Alliance weakened by recent UK and US actions
The American withdrawal from Afghanistan and the signing of the defence pact between the US, the UK and Australia that followed hard on its heels may signal the beginning of the end for NATO.
Joe Biden’s decision to pull out of Afghanistan was carried out with no prior discussion with America’s British or NATO allies despite the new President’s boast that the US was back on the world stage after the hostility towards the alliance during the Trump years.
Many commentators have asked what is the point of a military bloc formed over 70 years ago to oppose another military bloc – the Warsaw Pact – that was dissolved along with the Soviet Union at the end of the cold war. Instead, it continued to expand, admitting former Soviet satellite countries so as to intimidate the new Russian Federation, prolonging the cold war in all but name.
Its continuation has given Russia under the control of its former KGB officer and cold war warrior Vladimir Putin all the excuse he needed to continue to expand and modernise the country’s armed forces, including nuclear forces, so that it once again was seen as a threat.
But while NATO still casts around for a role there are growing internal divisions that have been amplified by the creation of the AUKUS agreement by which the US and the UK will assist Australia in creating a force of nuclear-powered submarines in a thinly veiled move against China.
The deal has outraged France, because of Australia’s peremptory cancellation of a multi-billion euro contract for French-built diesel-electric subs, and has given President Macron the excuse he needs to advance his call for an EU military force that would downgrade NATO as far as European allies are concerned.
There have even been suggestions that France would again withdraw itself completely from the alliance’s command structure (which it did under de Gaulle in 1966). Such a move would be a major blow for the alliance. Macron is set to become western Europe’s premier statesman as Angela Merkel finally departs the stage and he himself is soon to face an election, so emphasising the French lead in a new Euro force no longer at the whim of an American president could prove attractive to his electorate.
In the wake of what French politicians described as having been a “stab in the back” from their allies over the AUKUS deal former UK ambassador to France Lord Ricketts was in no doubt as to the severity of the decision. “France sees it as a betrayal by the British and the US, who did this secretly with Australia for the last six months,” he said. “French diplomats have told me that America lied about what they were doing and they will be releasing documents to show that America lied. They are asking themselves, ‘What is the point of being a Nato ally if this is how the US behaves?’”
Several years ago, Independent columnist Mary Dejevsky wrote an opinion piece at the time NATO was getting itself embroiled in Afghanistan. She noted:
“Viewed from London, Britain is shouldering a disproportionate burden; the French and Germans are not pulling their weight. Viewed from Paris or Berlin, the British are only where they are because they demanded to make themselves indispensable to the US (preserving the special relationship and all that). Viewed from Washington, the Brits are trying hard, but are so lamentably equipped as to be almost a liability in the front line.”
Nothing much has altered since that observation. In fact it has deteriorated further. Britain is now out of the EU and therefore its views on a Euro Army can be easily ignored by the French and Germans. And the political fallout from the AUKUS deal is played down by London at its peril.
Contrast the attitude of Boris Johnson and the French Government over the new defence pact. On his way to a UN meeting in New York Johnson was quoted as saying: “our love of France is ineradicable. AUKUS is not something that anybody needs to worry about and particularly not our French friends.”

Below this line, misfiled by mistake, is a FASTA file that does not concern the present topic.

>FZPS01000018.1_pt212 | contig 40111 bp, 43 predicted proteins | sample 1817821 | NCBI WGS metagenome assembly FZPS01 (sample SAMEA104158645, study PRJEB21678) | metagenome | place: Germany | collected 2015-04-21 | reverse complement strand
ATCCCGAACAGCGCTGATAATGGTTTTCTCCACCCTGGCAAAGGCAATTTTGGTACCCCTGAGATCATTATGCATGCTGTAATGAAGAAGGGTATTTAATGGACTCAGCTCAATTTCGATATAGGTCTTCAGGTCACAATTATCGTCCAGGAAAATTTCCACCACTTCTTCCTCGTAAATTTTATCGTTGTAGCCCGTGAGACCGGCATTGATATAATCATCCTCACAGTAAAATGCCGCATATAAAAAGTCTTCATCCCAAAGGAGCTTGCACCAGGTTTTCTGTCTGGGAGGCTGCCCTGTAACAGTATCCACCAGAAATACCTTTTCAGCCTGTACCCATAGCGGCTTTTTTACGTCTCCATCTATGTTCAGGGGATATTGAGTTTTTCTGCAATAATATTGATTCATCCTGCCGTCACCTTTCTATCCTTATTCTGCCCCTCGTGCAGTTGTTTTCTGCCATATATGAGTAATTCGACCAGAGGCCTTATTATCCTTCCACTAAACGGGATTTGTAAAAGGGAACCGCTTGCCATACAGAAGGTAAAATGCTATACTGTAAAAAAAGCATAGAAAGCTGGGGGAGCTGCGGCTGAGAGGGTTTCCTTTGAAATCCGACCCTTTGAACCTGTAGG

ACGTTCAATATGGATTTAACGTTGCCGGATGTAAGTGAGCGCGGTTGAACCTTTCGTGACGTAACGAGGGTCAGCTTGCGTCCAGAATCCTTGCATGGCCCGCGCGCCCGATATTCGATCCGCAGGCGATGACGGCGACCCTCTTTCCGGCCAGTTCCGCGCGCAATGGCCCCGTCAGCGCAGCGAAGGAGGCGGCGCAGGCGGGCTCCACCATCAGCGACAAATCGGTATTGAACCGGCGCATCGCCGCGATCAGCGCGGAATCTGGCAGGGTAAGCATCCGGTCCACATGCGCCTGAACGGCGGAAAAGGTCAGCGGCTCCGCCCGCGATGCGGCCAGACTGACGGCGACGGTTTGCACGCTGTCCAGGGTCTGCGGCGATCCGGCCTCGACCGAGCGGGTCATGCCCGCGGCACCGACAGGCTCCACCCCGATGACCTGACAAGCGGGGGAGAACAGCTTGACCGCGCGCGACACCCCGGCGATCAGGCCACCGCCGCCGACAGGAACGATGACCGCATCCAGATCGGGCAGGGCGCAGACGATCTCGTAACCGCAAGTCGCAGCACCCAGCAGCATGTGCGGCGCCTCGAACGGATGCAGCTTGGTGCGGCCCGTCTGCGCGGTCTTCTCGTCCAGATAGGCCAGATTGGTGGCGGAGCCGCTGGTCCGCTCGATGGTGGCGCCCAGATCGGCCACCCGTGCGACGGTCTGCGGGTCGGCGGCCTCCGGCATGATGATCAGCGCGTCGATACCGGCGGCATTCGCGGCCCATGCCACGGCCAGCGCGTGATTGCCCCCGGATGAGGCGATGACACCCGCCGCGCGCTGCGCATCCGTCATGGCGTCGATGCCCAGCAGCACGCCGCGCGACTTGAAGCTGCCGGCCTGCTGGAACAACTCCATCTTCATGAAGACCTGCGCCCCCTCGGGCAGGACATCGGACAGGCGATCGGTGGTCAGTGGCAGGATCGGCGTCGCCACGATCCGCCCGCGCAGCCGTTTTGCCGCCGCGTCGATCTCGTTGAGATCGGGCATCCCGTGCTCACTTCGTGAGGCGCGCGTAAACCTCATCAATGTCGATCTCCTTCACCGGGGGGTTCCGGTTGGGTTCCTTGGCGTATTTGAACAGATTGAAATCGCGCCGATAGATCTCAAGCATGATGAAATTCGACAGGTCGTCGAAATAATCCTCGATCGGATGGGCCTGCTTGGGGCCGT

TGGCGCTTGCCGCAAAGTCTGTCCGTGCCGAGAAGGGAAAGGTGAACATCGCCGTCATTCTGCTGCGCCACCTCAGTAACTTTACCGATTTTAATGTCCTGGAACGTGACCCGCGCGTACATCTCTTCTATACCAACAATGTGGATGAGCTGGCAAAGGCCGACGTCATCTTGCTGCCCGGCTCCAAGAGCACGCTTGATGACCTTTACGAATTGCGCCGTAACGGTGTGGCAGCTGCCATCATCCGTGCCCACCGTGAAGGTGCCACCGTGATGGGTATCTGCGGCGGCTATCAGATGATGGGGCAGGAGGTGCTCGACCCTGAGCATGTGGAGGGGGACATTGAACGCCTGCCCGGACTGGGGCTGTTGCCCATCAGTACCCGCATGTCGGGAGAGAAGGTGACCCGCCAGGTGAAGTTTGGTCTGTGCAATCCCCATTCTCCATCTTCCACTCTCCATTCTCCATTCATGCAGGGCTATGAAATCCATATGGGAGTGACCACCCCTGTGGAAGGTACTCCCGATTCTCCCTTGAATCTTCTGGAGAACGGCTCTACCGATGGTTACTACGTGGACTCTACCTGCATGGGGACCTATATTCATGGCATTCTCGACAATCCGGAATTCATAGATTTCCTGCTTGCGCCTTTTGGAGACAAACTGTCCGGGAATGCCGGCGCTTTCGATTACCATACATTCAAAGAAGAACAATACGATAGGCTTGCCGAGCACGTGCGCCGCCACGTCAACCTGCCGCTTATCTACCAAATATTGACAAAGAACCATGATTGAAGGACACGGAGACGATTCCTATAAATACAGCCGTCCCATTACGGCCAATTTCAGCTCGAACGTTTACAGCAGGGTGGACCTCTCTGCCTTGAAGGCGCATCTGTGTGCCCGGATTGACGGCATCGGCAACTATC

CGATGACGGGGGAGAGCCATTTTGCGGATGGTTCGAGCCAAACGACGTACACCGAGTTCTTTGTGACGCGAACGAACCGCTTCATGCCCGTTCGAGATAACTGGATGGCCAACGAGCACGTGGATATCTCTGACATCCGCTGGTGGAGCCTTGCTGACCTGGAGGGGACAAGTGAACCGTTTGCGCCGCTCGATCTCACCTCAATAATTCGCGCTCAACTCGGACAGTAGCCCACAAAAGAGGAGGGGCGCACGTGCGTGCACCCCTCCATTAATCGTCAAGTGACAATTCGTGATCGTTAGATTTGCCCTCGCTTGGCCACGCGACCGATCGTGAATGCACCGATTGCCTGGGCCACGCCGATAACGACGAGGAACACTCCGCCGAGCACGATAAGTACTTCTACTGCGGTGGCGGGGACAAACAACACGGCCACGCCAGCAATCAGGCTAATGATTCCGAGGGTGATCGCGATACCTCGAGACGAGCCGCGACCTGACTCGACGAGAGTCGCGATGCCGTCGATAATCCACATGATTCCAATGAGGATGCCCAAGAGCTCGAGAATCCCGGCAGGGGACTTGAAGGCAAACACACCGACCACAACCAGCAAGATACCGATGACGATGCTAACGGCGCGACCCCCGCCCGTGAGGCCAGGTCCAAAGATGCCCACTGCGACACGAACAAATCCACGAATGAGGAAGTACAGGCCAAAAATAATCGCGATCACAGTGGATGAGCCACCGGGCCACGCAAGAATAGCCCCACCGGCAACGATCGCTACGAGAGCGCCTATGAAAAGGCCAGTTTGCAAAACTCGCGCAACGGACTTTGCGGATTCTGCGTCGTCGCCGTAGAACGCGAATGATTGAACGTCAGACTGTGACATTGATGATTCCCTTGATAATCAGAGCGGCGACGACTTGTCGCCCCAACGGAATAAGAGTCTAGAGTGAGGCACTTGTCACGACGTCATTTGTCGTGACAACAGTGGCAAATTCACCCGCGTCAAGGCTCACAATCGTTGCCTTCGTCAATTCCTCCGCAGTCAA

A French Government official, meanwhile, explaining why Macron had recalled his ambassadors from the US and Australia, but not Britain, when news of the deal first broke, did not hold back. He said: “You complain about the bad food in a restaurant to the manager and the chef, not the dishwasher.” If that sums up current French attitudes to the importance of Britain on the world stage, a wide range of issues embracing security, trade, not to mention refugees crossing the Channel, are going to be difficult for the foreseeable future. A bilateral defence summit due to take place between Britain and France in mid September was cancelled by the French. NATO’s future prospects do not currently appear to be so rosy.
The AUKUS deal is more than just an agreement over who builds Australia’s next generation of submarines, many people fear. It is seen as the opening gambit in what could become a new cold war aimed against China.
The issue was given a dramatic twist when Boris Johnson was quizzed on the matter by his own Tory predecessor, Theresa May. She demanded to know in a House of Commons intervention whether the defence pact could lead to Britain being dragged into a war with China over Taiwan.
“What are the implications of this pact for the stance that would be taken by the United Kingdom in its response should China attempt to invade Taiwan?” she wanted to know.
Giving a bland reply Johnson failed to rule this out as a future possibility. “The United Kingdom remains determined to defend international law and that is the strong advice we would give to our friends across the world, and the strong advice that we would give to the government in Beijing,” he said.
China, not unexpectedly, has reacted with concern to news of the AUKUS pact. A foreign ministry spokesperson, Zhao Lijian, said it questioned Australia’s “commitment to nuclear non-proliferation” and accused the three countries of adopting an “obsolete cold war zero-sum mentality”.
With his now familiar flip-flopping behaviour Johnson in the same Commons session then tried to play down any suggestion that AUKUS was an anti-China move.
Commentators remain unconvinced, recalling that Britain’s newest aircraft carrier has recently led an international task force to sail through the South China Seas in a move clearly designed to aggravate Beijing.
Professor Peter Kuznick, Director of the Nuclear Studies Institute at American University, Washington, says the nuclear powered submarines that Australia now wants will require highly enriched uranium that could only be supplied by the United States or the UK (which is itself dependent on the US for its nuclear armaments) as Australia has no nuclear industry of its own. This would tie Australia’s defence policy even more closely to that of the United States.